# Calorimetry - finding the final temperature of a system of ice and water

• JoeyBob
You should have J*K*L on the right.In summary, the water that cools down has a change in temperature of -21.3 kg*4.186 J*(x-346.95 K). This equation shows that the water has a mass of 7.1 kg*334000 J/kg and a temperature of 7.1 kg*4.186 J*(x-273.15 K).f

#### JoeyBob

Homework Statement
See attached
Relevant Equations
Q=mL

Q=mc(change T)
So all of the ice melts and I am guessing it then warms some so

Q=mL+mc(change in T)

for the water that cools down

Q=mc(change in T)

Q_cold = -Q_hot so -mc(Tf - Ti) = mL+mc(Tf - Ti)

My issue is that I have 2 unknowns. I don't know the specific heat capacity of water and I don't know the final temperature. I am not sure how I can find another equation to find the specific heat capacity of water either.

Even when I look up the specific heat capacity of water I am left with the wrong answer. specific heat capacity of water from internet is 4.186 J. When I use this I get -19346, which is obviously wrong. So I don't know if I am doing the equations wrong or if I need to find the specific heat capacity somehow.

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Homework Statement:: See attached
Relevant Equations:: Q=mL

Q=mc(change T)

specific heat capacity of water from internet is 4.186 J.
What units do you need it into match the other given numbers?

Please tell me you didn’t use the same value for Ti for water and ice.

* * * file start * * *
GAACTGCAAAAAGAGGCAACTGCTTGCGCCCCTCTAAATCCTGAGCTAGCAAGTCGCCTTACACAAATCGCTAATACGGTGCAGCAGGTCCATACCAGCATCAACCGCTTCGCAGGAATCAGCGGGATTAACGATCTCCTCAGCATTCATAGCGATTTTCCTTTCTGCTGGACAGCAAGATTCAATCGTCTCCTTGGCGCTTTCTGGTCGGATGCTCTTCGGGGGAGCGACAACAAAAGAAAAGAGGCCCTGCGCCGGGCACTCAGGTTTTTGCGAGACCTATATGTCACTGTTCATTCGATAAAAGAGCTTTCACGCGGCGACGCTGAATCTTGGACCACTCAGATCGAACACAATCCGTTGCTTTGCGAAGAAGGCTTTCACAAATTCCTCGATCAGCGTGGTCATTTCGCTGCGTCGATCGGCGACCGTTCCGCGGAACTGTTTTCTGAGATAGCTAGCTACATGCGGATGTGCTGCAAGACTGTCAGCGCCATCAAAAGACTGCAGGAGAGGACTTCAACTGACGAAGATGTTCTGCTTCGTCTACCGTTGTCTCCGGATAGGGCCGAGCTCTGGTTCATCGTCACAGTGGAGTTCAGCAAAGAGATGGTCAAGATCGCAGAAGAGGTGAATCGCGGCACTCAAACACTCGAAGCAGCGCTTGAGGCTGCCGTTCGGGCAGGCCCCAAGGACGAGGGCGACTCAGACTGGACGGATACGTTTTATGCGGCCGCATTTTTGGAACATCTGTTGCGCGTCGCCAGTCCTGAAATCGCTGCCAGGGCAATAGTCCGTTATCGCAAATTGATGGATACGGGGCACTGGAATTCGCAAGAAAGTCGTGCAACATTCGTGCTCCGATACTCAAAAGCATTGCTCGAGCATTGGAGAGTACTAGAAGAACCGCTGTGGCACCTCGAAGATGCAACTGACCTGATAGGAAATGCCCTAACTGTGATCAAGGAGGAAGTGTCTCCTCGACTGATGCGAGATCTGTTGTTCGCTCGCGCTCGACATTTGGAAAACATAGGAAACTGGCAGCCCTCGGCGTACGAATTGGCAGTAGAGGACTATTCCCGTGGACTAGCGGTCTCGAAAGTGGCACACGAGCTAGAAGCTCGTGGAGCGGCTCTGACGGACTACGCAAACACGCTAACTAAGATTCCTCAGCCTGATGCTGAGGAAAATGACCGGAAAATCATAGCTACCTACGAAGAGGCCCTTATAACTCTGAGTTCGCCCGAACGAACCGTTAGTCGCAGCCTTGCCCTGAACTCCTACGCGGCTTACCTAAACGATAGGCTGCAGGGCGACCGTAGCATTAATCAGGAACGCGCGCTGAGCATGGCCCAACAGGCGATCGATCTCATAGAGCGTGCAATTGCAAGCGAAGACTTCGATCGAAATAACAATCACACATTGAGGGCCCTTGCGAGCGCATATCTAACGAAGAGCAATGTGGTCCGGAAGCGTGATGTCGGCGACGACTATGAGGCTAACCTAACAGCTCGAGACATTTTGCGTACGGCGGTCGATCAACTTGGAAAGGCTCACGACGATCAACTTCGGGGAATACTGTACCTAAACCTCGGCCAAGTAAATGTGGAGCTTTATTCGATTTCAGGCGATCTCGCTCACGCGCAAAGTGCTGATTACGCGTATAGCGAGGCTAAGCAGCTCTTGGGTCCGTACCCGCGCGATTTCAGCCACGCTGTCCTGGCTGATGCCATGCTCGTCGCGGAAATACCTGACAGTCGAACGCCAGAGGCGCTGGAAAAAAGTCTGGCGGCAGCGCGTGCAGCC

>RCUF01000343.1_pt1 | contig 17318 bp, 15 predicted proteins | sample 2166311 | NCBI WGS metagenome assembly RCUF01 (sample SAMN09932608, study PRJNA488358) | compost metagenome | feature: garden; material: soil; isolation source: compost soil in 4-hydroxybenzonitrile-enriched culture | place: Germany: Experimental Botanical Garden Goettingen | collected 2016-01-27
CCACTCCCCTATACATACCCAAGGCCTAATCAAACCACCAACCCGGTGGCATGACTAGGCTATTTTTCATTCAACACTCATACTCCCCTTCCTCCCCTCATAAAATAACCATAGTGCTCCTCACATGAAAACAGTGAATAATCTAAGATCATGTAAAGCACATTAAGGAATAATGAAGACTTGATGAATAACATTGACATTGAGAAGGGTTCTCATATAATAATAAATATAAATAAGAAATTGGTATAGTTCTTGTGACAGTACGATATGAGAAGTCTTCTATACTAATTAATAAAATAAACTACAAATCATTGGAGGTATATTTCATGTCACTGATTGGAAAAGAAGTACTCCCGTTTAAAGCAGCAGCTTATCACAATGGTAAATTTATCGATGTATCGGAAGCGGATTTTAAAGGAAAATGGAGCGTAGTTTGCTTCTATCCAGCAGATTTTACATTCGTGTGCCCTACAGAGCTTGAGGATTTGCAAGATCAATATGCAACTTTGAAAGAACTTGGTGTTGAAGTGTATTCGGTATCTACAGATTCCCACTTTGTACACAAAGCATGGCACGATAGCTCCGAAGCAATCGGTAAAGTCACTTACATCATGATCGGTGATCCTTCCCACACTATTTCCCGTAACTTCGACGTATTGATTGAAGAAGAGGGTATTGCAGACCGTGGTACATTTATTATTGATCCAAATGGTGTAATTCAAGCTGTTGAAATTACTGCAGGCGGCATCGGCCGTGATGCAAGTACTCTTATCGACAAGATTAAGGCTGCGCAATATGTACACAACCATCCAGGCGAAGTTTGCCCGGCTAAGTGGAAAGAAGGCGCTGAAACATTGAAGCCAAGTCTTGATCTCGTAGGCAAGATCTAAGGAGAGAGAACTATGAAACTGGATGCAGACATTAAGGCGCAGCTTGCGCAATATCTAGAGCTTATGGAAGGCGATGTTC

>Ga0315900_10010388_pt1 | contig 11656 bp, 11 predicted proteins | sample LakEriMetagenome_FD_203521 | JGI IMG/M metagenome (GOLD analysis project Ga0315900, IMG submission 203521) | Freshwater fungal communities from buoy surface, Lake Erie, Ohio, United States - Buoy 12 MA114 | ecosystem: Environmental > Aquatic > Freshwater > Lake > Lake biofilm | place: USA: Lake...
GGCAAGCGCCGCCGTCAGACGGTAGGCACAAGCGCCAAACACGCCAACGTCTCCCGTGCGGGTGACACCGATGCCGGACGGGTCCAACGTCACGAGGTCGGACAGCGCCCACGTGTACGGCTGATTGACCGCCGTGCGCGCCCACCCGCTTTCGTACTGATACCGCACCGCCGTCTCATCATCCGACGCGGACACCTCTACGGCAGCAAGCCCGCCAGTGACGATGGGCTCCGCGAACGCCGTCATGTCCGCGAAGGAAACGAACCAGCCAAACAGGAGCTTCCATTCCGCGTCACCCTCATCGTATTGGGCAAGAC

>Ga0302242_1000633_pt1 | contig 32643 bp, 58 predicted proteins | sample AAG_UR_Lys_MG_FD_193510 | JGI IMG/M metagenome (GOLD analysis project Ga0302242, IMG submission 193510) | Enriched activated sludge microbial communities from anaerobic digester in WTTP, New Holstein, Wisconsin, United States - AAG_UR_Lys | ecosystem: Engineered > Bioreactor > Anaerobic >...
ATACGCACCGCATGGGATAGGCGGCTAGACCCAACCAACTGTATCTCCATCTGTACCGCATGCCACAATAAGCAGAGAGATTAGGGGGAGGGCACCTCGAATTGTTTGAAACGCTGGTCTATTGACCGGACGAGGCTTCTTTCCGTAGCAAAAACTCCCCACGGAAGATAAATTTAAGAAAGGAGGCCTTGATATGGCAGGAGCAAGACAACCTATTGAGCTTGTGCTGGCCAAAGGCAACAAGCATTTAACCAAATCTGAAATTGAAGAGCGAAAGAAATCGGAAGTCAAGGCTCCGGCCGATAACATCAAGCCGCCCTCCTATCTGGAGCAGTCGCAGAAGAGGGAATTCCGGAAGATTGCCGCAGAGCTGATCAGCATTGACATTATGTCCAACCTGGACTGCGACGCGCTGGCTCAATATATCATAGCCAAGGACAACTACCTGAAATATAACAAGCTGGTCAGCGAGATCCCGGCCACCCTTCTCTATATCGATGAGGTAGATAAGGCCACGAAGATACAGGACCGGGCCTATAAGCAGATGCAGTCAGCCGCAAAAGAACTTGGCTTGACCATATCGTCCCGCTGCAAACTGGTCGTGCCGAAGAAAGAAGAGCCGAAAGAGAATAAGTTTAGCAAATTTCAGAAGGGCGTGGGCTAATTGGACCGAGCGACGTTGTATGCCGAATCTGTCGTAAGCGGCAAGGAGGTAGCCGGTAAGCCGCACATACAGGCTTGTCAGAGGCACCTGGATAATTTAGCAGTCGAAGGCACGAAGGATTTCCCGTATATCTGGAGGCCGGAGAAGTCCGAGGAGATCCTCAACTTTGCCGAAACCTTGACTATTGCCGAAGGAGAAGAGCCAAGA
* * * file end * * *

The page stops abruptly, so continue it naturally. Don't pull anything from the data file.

Please tell me you didn’t use the same value for Ti for water and ice.
I'm pretty sure it's a units conversion issue.

• JoeyBob
What units do you need it into match the other given numbers?
What I was doing was converting Celsius to kelvin then converting it back into Celsius after I was done. Heres the link to the calculator I was using to check my algebra with the numbers plugged in. Probably easier to read but ill also type it out here.

https://www.symbolab.com/solver/algebra-calculator/-21.3\cdot4.186\left(x-346.95\right)=7.1\cdot334000+7.1\cdot4.186\cdot\left(x-273.15\right)

-21.3 kg * 4.186 J * (x-346.95 K) = 7.1 kg * 334000 J/kg + 7.1 kg * 4.186 J * (x-273.15)

The part on the left is of the relatively hot liquid water (mc(Tf-Ti)) where the part on the right is of the ice where it melts (mL+mc(Tf-Ti)).

As you can see I use their different masses and different initial temperatures for each.

What I was doing was converting Celsius to kelvin then converting it back into Celsius after I was done. Heres the link to the calculator I was using to check my algebra with the numbers plugged in. Probably easier to read but ill also type it out here.

https://www.symbolab.com/solver/algebra-calculator/-21.3\cdot4.186\left(x-346.95\right)=7.1\cdot334000+7.1\cdot4.186\cdot\left(x-273.15\right)

-21.3 kg * 4.186 J * (x-346.95 K) = 7.1 kg * 334000 J/kg + 7.1 kg * 4.186 J * (x-273.15)

The part on the left is of the relatively hot liquid water (mc(Tf-Ti)) where the part on the right is of the ice where it melts (mL+mc(Tf-Ti)).

As you can see I use their different masses and different initial temperatures for each.
That 4.18 is per gram, not per kilogram.

That 4.18 is per gram, not per kilogram.
Yeah I think that explains it. When I look up specific heat capacity of water 4.186 joules is in bold. You have to read below to see 4.186 J/g. Idk why the correct units arent displayed initially.

-21.3 kg * 4.186 J * (x-346.95 K) = 7.1 kg * 334000 J/kg + 7.1 kg * 4.186 J * (x-273.15)
Take a good look at all those units.
On the left you have kg*J*K.
First term on the right is kg*J/kg = J (so that one is right).
Second term on the right you show as kg*J.

• JoeyBob